Longtime bar will make way for sister location of Turkish restaurant near the corner of Forbes and Braddock avenues.
The best way I’ve found to improve upon dinner has nothing to do with butter. It doesn’t involve a generous glug of cream, or even a few slabs of bacon. The secret recipe that has transformed so many of my meals from dull to exciting is so unassuming that you probably have it stashed in your refrigerator right now.
It’s yogurt. But it’s not the kind of yogurt you have for breakfast, topped with honey and fruit. I mean savory yogurt sauce, a no-frills combination of plain Greek yogurt (nonfat Fage brand is my favorite) with salt, lemon juice and a generous pour of extra-virgin olive oil. I serve it on just about everything.
This surprisingly simple sauce elevates the plainest of meals into something crave-worthy and healthful. It rescues me in the middle of the week, when I get home late and all I’ve got in my pantry are beans and grains. I can’t count the number of times I’ve made dinner from basmati rice, a can of chickpeas and some yogurt. I’ve turned yogurt into a pasta sauce, tossed simply with fettuccine and parsley. And it’s the only reason my daily grain bowls haven’t degraded into an endless parade of sad desk lunches.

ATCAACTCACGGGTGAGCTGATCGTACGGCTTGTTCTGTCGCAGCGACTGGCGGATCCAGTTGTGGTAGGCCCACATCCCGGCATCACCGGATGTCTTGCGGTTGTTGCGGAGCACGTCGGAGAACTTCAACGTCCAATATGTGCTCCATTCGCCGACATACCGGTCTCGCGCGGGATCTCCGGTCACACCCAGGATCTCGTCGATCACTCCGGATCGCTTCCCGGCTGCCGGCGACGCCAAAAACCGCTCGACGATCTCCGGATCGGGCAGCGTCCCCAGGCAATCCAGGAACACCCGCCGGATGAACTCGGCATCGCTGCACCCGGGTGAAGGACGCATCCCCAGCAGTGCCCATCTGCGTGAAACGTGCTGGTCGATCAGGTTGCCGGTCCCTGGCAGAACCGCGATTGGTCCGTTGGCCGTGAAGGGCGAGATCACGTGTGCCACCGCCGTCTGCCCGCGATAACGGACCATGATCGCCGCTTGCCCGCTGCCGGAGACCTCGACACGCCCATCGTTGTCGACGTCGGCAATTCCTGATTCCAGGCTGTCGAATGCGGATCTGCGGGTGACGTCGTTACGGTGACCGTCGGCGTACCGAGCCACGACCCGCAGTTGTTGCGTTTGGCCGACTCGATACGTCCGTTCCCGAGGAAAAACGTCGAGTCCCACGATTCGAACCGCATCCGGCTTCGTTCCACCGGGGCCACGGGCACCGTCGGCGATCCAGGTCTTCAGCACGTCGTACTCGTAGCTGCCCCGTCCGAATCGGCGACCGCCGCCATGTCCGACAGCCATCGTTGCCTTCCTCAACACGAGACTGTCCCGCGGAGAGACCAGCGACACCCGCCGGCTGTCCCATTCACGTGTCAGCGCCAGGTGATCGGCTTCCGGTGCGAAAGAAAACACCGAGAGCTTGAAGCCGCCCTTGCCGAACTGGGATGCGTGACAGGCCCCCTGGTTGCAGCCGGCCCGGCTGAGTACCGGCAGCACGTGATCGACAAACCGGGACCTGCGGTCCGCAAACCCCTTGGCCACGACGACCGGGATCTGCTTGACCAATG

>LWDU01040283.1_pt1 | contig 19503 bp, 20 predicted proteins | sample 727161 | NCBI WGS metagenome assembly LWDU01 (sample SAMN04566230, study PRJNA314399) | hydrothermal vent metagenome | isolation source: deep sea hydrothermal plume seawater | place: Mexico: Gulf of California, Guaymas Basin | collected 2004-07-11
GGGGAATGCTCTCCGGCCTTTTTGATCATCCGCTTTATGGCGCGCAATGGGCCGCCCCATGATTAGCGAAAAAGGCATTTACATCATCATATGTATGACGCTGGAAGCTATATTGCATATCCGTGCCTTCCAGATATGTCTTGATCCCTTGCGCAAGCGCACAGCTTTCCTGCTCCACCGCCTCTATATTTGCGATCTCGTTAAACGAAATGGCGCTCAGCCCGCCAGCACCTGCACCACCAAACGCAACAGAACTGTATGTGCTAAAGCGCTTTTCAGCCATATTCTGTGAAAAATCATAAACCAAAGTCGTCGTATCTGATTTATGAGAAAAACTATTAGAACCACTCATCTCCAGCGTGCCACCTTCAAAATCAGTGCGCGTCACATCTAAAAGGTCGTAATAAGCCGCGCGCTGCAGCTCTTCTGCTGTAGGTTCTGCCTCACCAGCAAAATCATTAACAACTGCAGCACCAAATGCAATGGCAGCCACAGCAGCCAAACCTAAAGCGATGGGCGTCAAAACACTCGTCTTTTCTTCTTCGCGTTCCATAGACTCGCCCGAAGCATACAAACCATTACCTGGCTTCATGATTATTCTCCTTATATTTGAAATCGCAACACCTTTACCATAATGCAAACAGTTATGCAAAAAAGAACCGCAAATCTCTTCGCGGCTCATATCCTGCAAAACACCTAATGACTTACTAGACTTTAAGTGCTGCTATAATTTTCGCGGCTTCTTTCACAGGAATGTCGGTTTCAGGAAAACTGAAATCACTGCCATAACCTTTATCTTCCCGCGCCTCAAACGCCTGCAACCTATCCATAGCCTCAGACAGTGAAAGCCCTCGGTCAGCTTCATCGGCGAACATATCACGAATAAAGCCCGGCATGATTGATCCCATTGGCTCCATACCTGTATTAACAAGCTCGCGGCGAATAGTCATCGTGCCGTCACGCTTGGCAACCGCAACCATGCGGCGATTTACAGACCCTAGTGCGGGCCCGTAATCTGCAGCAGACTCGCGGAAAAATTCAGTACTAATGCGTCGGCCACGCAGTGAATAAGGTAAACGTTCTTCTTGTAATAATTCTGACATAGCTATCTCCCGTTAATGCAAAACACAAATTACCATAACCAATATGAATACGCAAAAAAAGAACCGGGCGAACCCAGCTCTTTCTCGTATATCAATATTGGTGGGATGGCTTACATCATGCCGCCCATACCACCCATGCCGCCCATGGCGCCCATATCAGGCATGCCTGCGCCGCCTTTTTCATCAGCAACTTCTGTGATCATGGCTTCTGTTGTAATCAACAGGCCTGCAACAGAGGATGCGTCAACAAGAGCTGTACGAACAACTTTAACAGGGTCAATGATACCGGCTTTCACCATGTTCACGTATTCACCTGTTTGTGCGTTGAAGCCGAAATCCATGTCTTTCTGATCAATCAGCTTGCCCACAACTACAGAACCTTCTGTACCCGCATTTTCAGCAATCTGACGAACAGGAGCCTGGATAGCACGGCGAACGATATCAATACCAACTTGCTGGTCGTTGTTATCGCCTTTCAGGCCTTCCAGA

I serve a thicker version, mixed with garlic, dill and walnuts, aside roast chicken or fish. That same sauce can add a cool touch to contrast beautifully with charred lamb or steak. (Sprinkle on Aleppo pepper or sumac for bonus points.) And the stripped-down recipe is a must in my favorite way to serve vegetables, which I learned from John Gregory-Smith’s terrific cookbook “Turkish Delights.”
I roast seasonal vegetables — think acorn squash, cauliflower or even tomatoes — then arrange them on a platter dolloped with yogurt sauce. The finishing touch? Chopped nuts, a hefty amount of herbs and, if I’m feeling ambitious, pomegranate seeds or crumbled feta.
That’s something I’d serve at a dinner party. But it’s also perfect for when the only person I want to treat is myself.
Lemon, Garlic and Herb Yogurt
This versatile condiment can be a dip, a spread, a topping for grain bowls and a sauce for grilled chicken and fish.
1¾ cups plain nonfat Greek-style yogurt
1 tablespoon finely chopped dill, plus more for garnish
1 clove garlic, minced
Juice of 1/2 lemon
1 tablespoon extra-virgin olive oil, plus more for drizzling
1/4 teaspoon salt
1/4 cup finely chopped walnuts, for garnish
Scoop yogurt into a mixing bowl. Add dill, garlic, lemon juice, oil and salt, stirring until thoroughly incorporated.
Transfer to a serving dish; garnish with walnuts, more dill and a drizzle of oil.
Makes 8 servings (or about 2 cups).
— Emily Codik